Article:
# • Feed with more pre­ci­sion

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Is your horse get­ting the cor­rect amount of grain? If you’re mea­sur­ing it only in “scoops” it’s im­pos­si­ble to know.

Most horse feeds are for­mu­lated to be fed by weight. You’ll see this right on the feed tag: An av­er­age-size horse in light work, for in­stance, might be listed as need­ing three pounds of that feed per day. Three pounds does not equal three scoops, how­ever. The weight of the feed held by a scoop will vary by the spe­cific feed, the de­sign of the scoop and even how tightly the feed is packed into it.

The so­lu­tion is to weigh the grain with a kitchen or postal scale. With a me­chan­i­cal scale, weigh the empty scoop, then fill it with grain and weigh it again. Sub­tract the scoop weight from the filled weight. Elec­tronic scales will do the math for you: Sim­ply “zero out” the weight of the scoop on the plat­form, then fill it to the de­sired weight.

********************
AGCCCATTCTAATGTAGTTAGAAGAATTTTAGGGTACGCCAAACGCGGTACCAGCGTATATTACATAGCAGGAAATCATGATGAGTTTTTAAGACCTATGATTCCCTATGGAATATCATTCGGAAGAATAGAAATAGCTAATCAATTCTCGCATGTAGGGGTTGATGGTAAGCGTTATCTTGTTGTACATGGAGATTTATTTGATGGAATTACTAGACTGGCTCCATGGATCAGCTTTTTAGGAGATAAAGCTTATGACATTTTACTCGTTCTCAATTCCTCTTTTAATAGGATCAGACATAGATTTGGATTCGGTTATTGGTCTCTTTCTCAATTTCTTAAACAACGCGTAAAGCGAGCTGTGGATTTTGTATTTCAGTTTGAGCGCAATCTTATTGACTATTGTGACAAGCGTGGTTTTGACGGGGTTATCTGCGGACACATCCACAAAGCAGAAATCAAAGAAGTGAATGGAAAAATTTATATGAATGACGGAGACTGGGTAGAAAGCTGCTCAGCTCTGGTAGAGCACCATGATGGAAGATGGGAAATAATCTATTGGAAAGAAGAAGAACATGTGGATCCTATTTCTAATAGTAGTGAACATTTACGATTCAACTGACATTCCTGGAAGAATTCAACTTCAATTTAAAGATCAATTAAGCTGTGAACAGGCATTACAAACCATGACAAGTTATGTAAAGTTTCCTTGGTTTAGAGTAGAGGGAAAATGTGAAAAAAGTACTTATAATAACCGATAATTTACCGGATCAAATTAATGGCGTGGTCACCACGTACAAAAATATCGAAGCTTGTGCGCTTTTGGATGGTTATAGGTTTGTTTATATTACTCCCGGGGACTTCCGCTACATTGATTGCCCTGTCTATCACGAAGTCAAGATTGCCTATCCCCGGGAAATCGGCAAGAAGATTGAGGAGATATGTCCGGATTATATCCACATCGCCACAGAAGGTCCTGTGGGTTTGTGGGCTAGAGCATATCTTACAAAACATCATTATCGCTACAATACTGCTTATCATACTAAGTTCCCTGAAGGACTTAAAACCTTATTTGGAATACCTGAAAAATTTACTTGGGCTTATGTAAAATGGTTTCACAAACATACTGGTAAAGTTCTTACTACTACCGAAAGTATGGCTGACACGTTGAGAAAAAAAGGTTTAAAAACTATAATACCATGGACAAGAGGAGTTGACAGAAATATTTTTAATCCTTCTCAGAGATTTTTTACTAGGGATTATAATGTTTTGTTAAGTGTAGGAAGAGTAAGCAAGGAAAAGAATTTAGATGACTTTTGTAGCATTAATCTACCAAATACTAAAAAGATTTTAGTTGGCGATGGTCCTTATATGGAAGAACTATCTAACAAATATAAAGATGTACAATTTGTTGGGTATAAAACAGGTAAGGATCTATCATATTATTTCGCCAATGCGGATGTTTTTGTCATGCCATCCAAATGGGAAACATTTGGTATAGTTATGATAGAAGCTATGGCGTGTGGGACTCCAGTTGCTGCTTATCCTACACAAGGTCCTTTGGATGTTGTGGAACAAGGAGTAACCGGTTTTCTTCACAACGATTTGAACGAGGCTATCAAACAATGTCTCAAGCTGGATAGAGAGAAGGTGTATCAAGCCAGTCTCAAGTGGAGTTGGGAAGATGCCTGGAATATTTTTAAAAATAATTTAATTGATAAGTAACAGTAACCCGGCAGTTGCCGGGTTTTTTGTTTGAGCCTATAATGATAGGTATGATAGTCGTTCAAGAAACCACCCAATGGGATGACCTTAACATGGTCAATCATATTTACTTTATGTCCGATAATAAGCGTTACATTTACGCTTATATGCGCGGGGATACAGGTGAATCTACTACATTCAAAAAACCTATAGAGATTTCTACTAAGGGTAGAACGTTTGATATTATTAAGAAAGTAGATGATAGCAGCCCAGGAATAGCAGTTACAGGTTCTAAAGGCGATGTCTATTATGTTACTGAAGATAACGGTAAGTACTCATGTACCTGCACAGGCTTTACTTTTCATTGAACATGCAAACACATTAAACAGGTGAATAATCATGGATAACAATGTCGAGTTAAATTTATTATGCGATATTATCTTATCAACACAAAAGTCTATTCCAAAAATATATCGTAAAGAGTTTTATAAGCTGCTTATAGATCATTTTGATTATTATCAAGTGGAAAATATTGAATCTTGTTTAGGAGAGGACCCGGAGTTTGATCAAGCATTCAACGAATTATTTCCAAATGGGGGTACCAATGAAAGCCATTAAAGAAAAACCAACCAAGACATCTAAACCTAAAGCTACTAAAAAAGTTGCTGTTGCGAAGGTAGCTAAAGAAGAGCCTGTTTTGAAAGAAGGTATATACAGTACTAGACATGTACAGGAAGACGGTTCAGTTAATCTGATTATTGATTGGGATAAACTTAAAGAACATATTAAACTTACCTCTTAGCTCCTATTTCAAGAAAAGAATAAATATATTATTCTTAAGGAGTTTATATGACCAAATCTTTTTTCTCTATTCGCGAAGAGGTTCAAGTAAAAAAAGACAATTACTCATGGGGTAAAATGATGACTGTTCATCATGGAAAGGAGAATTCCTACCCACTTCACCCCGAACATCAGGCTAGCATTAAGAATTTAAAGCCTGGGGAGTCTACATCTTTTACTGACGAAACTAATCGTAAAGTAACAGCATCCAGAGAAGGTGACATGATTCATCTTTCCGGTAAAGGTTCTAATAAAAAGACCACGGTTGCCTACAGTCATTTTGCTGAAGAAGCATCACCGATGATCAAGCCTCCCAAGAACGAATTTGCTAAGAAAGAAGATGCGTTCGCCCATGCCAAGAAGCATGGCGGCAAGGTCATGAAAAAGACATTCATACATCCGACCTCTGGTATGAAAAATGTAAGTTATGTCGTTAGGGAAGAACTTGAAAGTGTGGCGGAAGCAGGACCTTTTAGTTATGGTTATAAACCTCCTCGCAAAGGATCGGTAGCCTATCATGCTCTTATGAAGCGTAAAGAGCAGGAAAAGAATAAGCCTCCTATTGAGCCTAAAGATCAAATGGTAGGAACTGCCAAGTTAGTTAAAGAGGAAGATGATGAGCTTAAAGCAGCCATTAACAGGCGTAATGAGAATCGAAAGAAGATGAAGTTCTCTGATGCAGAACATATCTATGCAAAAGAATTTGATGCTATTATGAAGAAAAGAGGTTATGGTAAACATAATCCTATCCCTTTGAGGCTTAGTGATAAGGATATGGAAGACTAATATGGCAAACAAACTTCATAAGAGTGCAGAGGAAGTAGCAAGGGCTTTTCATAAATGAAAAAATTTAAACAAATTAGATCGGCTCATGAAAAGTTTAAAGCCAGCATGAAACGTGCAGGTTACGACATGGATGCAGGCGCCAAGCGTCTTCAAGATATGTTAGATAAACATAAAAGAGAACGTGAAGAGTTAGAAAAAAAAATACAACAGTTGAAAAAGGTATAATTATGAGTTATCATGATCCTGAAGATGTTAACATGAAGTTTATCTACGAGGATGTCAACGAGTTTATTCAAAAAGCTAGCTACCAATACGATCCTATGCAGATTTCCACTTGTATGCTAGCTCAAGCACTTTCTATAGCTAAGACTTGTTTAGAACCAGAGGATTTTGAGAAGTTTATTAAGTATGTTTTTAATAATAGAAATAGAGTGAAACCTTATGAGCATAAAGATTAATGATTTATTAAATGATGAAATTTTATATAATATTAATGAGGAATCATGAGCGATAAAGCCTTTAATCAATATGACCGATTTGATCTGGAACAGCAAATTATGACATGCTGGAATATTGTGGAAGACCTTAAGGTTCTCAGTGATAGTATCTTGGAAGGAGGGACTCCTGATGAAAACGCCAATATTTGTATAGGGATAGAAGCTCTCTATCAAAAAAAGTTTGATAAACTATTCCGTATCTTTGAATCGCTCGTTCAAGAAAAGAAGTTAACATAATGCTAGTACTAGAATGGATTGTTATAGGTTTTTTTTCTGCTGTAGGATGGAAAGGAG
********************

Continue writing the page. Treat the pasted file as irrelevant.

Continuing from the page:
For a healthy horse in good con­di­tion, you’ll need to weigh feed only once, then cal­cu­late the cor­re­spond­ing num­ber of scoops. You can then feed by scoops alone---as long as you con­tinue feed­ing the same feed. (Ex­treme tem­per­a­tures can soften or harden some feeds, af­fect­ing how tightly it packs into a scoop, so you may want to reweigh un­der those con­di­tions.)

A horse who is skinny, over­weight or has meta­bolic is­sues might ben­e­fit from pre­cisely weighed feed at each meal. You can stream­line the process by weigh­ing out a week’s worth of daily ra­tions and plac­ing them in zi­plock bags that can be poured out into the feed tub at meal­times.